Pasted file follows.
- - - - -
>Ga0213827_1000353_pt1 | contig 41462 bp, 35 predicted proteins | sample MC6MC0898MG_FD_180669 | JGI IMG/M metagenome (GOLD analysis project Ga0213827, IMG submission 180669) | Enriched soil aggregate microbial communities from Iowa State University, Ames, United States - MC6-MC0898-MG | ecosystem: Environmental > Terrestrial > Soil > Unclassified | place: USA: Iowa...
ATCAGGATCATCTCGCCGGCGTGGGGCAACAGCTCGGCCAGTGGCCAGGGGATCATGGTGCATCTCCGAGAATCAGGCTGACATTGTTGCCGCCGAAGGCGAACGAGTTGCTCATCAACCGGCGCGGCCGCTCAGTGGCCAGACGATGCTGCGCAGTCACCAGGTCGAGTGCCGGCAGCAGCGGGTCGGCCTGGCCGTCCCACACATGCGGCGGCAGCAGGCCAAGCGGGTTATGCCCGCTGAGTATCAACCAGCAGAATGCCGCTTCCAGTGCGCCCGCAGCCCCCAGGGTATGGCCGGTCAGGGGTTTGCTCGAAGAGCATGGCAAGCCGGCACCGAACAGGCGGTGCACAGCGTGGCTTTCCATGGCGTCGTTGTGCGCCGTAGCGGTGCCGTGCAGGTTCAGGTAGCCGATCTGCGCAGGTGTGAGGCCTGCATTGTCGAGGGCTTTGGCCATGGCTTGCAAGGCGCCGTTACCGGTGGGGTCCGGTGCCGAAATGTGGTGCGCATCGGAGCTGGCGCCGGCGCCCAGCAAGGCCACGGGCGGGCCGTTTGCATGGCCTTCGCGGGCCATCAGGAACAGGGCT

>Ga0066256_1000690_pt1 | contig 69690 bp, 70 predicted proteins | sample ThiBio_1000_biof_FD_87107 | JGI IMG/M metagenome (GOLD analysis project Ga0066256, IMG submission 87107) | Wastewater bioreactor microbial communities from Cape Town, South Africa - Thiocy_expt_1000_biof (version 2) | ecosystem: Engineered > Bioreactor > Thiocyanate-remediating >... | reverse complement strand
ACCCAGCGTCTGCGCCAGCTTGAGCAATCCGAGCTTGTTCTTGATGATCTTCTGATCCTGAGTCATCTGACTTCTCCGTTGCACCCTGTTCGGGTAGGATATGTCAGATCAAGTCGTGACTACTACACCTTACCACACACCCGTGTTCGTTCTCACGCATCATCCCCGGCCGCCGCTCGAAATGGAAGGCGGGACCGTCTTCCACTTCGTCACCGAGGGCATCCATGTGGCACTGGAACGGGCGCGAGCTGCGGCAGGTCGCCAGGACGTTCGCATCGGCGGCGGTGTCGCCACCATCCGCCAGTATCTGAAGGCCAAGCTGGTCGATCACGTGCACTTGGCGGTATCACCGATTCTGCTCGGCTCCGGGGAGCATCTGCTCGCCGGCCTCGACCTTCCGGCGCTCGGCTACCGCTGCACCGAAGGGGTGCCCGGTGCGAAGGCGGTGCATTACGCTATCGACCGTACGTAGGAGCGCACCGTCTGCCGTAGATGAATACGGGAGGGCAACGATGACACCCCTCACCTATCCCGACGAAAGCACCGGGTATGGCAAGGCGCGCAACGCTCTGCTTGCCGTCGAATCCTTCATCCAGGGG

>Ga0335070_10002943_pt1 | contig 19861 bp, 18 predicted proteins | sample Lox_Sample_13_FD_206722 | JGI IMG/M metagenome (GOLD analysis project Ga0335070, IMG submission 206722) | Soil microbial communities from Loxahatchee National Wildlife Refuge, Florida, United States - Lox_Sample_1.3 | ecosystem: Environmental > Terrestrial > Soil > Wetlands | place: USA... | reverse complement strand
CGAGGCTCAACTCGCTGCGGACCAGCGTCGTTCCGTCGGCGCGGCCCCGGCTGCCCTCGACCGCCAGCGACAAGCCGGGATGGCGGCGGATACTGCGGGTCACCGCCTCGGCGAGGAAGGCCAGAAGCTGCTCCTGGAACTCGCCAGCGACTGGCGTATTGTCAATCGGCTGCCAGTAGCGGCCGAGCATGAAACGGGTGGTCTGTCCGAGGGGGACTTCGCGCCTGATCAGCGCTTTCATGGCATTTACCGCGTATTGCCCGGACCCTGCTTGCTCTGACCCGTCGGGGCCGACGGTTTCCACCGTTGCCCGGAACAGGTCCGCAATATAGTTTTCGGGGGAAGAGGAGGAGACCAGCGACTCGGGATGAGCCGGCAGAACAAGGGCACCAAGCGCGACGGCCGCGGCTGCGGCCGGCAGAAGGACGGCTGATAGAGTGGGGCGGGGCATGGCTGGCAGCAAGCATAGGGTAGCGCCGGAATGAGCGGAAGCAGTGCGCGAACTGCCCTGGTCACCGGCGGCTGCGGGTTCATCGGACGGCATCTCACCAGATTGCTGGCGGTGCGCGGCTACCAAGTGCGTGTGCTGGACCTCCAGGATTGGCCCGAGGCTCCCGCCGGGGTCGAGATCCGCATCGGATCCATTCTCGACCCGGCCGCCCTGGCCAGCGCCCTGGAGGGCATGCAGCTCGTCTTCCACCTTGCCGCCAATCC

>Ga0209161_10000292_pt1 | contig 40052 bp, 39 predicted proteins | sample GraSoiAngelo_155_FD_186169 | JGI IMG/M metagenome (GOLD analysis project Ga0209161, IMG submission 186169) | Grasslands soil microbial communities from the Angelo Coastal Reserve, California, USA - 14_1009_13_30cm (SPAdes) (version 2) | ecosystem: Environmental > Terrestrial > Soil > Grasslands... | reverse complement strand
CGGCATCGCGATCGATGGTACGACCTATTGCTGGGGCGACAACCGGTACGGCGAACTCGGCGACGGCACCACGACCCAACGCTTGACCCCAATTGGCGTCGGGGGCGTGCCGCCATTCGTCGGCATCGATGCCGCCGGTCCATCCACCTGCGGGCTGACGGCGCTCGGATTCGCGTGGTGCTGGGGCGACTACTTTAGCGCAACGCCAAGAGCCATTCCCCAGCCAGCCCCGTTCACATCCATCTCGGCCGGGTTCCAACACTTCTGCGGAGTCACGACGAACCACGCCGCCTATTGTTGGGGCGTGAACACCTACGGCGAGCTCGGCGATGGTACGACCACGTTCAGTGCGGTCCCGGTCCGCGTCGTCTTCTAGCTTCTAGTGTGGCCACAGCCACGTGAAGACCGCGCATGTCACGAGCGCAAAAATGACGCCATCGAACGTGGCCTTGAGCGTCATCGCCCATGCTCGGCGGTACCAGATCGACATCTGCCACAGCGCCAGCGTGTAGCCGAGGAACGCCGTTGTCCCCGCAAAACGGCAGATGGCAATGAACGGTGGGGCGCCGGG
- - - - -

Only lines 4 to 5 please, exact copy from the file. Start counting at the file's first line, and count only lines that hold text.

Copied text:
ACCCAGCGTCTGCGCCAGCTTGAGCAATCCGAGCTTGTTCTTGATGATCTTCTGATCCTGAGTCATCTGACTTCTCCGTTGCACCCTGTTCGGGTAGGATATGTCAGATCAAGTCGTGACTACTACACCTTACCACACACCCGTGTTCGTTCTCACGCATCATCCCCGGCCGCCGCTCGAAATGGAAGGCGGGACCGTCTTCCACTTCGTCACCGAGGGCATCCATGTGGCACTGGAACGGGCGCGAGCTGCGGCAGGTCGCCAGGACGTTCGCATCGGCGGCGGTGTCGCCACCATCCGCCAGTATCTGAAGGCCAAGCTGGTCGATCACGTGCACTTGGCGGTATCACCGATTCTGCTCGGCTCCGGGGAGCATCTGCTCGCCGGCCTCGACCTTCCGGCGCTCGGCTACCGCTGCACCGAAGGGGTGCCCGGTGCGAAGGCGGTGCATTACGCTATCGACCGTACGTAGGAGCGCACCGTCTGCCGTAGATGAATACGGGAGGGCAACGATGACACCCCTCACCTATCCCGACGAAAGCACCGGGTATGGCAAGGCGCGCAACGCTCTGCTTGCCGTCGAATCCTTCATCCAGGGG

>Ga0335070_10002943_pt1 | contig 19861 bp, 18 predicted proteins | sample Lox_Sample_13_FD_206722 | JGI IMG/M metagenome (GOLD analysis project Ga0335070, IMG submission 206722) | Soil microbial communities from Loxahatchee National Wildlife Refuge, Florida, United States - Lox_Sample_1.3 | ecosystem: Environmental > Terrestrial > Soil > Wetlands | place: USA... | reverse complement strand